Black Friday Still on Rise in Brazil, No Thanksgiving Required

Updated on
  • Discounts range from makeup to flights to real estate
  • E-commerce sales seen climbing 30% from a year earlier

Bargain Hunters Ditch Stores for Online Deals

From travel agencies to cosmetics makers to real estate agents, the Black Friday frenzy has taken over Brazil even as the fever cools in the U.S.

Retailers in the South American nation adopted the concept a few years ago of a day filled with attention-getting discounts to start off the holiday season. Brazilians have embraced it, though it falls on a regular weekday there -- the day after the Thanksgiving holiday in the U.S.

Throughout the country, Brazilian retailers advertise their sales with the words “Black Friday” in English. (Some companies have offered discounts all week, referring to them as “Black Friday week” specials.) The rapidly growing acceptance of the promotion is a contrast with the U.S., where retailers have been placing less emphasis on the occasion.

Read more: Black Friday’s influence in the U.S. begins to wane

During Black Friday week, CVC Brasil Operadora e Agencia de Viagens SA is offering Sao Paulo residents a weekend in Rio de Janeiro, including air tickets and a one-night hotel stay for as low as 223 reais ($65), and tickets to Rio de Janeiro, Florianopolis and Salvador for as low as 160 reais -- to be paid in six installments.

Natura Cosmeticos SA is offering discounts of up to 50 percent for its beauty products. Lello Imoveis, a Sao Paulo-based real estate brokerage, put 500 properties on sale with discounts of as much as 30 percent through the end of November.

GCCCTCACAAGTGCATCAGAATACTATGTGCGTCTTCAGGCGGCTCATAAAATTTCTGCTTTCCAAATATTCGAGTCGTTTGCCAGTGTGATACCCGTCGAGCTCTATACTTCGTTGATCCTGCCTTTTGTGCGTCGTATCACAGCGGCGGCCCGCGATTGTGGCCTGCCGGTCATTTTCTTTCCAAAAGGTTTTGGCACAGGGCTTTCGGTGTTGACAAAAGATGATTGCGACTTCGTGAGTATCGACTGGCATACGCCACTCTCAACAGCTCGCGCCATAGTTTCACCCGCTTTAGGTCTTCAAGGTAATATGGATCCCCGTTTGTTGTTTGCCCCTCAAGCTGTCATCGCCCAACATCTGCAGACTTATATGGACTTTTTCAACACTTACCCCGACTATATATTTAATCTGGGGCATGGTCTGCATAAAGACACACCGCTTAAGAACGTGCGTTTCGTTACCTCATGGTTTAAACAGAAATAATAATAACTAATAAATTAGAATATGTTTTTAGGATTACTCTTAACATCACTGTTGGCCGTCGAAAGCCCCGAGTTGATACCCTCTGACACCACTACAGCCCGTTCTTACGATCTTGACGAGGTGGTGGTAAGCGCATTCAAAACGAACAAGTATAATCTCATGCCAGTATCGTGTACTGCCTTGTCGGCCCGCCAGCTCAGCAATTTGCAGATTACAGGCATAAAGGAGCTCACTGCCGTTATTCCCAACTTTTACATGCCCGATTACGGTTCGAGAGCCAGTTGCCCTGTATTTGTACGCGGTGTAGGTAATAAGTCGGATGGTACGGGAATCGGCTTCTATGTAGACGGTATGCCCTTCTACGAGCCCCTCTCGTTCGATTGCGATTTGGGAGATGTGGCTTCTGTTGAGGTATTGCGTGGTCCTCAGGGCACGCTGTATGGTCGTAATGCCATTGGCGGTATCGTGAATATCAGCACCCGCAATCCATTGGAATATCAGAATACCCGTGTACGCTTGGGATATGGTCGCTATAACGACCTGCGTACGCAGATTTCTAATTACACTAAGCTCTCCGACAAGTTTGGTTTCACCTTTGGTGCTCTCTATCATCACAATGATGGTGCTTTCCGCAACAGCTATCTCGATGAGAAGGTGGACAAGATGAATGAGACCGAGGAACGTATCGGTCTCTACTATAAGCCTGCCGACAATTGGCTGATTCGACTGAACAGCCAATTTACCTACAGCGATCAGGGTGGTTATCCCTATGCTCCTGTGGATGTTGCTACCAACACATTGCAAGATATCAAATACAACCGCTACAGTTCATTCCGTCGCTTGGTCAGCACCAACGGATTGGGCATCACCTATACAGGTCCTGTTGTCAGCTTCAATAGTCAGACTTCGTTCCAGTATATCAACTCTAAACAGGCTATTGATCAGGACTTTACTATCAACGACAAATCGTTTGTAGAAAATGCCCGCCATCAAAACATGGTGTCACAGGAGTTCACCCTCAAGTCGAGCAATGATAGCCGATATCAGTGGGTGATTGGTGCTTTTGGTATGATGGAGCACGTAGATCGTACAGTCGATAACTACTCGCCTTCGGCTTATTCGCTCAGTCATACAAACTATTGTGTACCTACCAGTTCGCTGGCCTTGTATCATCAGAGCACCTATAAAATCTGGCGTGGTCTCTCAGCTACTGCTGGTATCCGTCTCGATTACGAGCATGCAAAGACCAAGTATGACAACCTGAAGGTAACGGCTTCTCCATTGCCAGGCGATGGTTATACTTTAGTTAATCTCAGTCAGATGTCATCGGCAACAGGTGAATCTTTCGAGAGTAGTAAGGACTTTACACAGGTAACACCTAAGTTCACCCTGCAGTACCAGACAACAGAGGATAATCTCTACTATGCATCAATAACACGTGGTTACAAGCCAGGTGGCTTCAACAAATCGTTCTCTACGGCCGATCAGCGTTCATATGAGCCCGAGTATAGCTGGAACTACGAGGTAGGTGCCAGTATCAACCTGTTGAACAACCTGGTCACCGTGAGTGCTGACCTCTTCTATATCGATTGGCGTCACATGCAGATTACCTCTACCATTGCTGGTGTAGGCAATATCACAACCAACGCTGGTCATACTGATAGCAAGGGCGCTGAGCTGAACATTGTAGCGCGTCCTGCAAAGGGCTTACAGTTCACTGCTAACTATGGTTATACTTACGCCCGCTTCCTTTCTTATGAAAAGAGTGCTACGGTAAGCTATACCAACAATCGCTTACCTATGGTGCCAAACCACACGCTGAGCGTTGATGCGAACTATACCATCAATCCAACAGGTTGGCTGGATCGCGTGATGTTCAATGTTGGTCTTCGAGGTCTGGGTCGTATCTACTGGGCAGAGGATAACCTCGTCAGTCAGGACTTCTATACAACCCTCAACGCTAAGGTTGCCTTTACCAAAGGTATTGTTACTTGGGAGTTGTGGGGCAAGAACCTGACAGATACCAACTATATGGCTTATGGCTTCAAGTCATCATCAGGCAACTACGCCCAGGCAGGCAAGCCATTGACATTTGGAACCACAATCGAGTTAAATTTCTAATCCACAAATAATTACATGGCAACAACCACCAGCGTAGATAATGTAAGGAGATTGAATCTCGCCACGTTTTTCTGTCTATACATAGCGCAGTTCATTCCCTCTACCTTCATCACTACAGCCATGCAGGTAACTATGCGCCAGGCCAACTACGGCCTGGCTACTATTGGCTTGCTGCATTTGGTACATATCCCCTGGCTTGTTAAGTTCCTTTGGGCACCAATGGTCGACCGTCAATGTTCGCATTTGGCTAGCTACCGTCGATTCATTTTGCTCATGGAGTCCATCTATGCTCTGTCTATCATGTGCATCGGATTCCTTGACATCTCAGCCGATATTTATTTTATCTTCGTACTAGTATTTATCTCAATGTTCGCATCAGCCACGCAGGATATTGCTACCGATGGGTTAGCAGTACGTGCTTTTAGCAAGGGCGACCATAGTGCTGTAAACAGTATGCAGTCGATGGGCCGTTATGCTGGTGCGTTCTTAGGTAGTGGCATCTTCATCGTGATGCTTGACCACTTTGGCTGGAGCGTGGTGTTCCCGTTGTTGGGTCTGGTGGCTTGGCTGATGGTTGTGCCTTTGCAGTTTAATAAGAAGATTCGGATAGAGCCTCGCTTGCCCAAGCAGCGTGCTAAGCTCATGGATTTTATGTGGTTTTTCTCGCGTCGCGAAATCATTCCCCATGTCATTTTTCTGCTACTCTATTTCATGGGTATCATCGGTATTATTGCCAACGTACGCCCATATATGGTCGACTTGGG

E-commerce monitoring company Ebit expects a 30 percent increase in Black Friday online sales in Brazil to 2.1 billion reais ($615.1 million). Google has seen a 65 percent surge in searches related to the date in Latin America’s largest economy, according to Claudia Sciama, who leads the company’s retail business in Brazil.

“We are still in a growth curve for the date” in Brazil, Sciama said in a phone interview from Sao Paulo. Stores are using Black Friday to try to beat their sales targets, and Brazilians are making up for long-repressed shopping needs in the country’s third year of economic contraction, Sciama said.

“It was a critical year, very complicated for both sellers and buyers,” she said.

Around the World

While it originated in the U.S., Black Friday or similar concepts have been used with varying levels of success around the globe. The day has already gone in and out of vogue in the U.K. In Mexico, retailers celebrated the “Buen Fin” -- good weekend -- last Friday through Sunday.

Brazilians get an extra stimulus to shop on the last Friday of November from the payment of the so-called 13th salary -- an additional month’s worth of income paid at the end of the year under Brazilian law.

“This year it is over the top,” Daniela Bretthauer, an adviser at Eleven Financial, said in a phone interview. “Even when you get into your internet banking website they offer you Black Friday loans, or applications.”

Political turmoil overshadowed any cheer from Black Friday in Sao Paulo trading. Cia. Brasileira de Distribuicao, also called Grupo Pao de Acucar, fell 2.1 percent. Retailer Lojas Americanas SA dropped 0.9 percent, and Lojas Renner SA slid 0.4 percent.

While retailers are getting a sales boost, Bretthauer warned that the discounts may bite into the companies’ profitability and could cut into revenue that would have been generated next month.

“In some of the previous years the sales were so heavily anticipated that it ended up harming Christmas sales,” Bretthauer said.

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